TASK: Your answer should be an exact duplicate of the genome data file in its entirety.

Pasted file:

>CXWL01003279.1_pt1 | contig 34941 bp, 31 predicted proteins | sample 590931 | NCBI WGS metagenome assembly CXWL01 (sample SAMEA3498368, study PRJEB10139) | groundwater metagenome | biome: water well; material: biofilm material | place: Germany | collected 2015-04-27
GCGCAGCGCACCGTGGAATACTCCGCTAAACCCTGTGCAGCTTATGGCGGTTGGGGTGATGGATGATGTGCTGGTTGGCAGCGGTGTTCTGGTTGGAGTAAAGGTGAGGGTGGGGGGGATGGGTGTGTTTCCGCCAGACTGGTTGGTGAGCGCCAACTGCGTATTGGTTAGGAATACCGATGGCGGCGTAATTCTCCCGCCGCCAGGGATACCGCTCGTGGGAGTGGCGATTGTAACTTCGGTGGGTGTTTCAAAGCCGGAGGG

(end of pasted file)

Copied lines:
>CXWL01003279.1_pt1 | contig 34941 bp, 31 predicted proteins | sample 590931 | NCBI WGS metagenome assembly CXWL01 (sample SAMEA3498368, study PRJEB10139) | groundwater metagenome | biome: water well; material: biofilm material | place: Germany | collected 2015-04-27
GCGCAGCGCACCGTGGAATACTCCGCTAAACCCTGTGCAGCTTATGGCGGTTGGGGTGATGGATGATGTGCTGGTTGGCAGCGGTGTTCTGGTTGGAGTAAAGGTGAGGGTGGGGGGGATGGGTGTGTTTCCGCCAGACTGGTTGGTGAGCGCCAACTGCGTATTGGTTAGGAATACCGATGGCGGCGTAATTCTCCCGCCGCCAGGGATACCGCTCGTGGGAGTGGCGATTGTAACTTCGGTGGGTGTTTCAAAGCCGGAGGG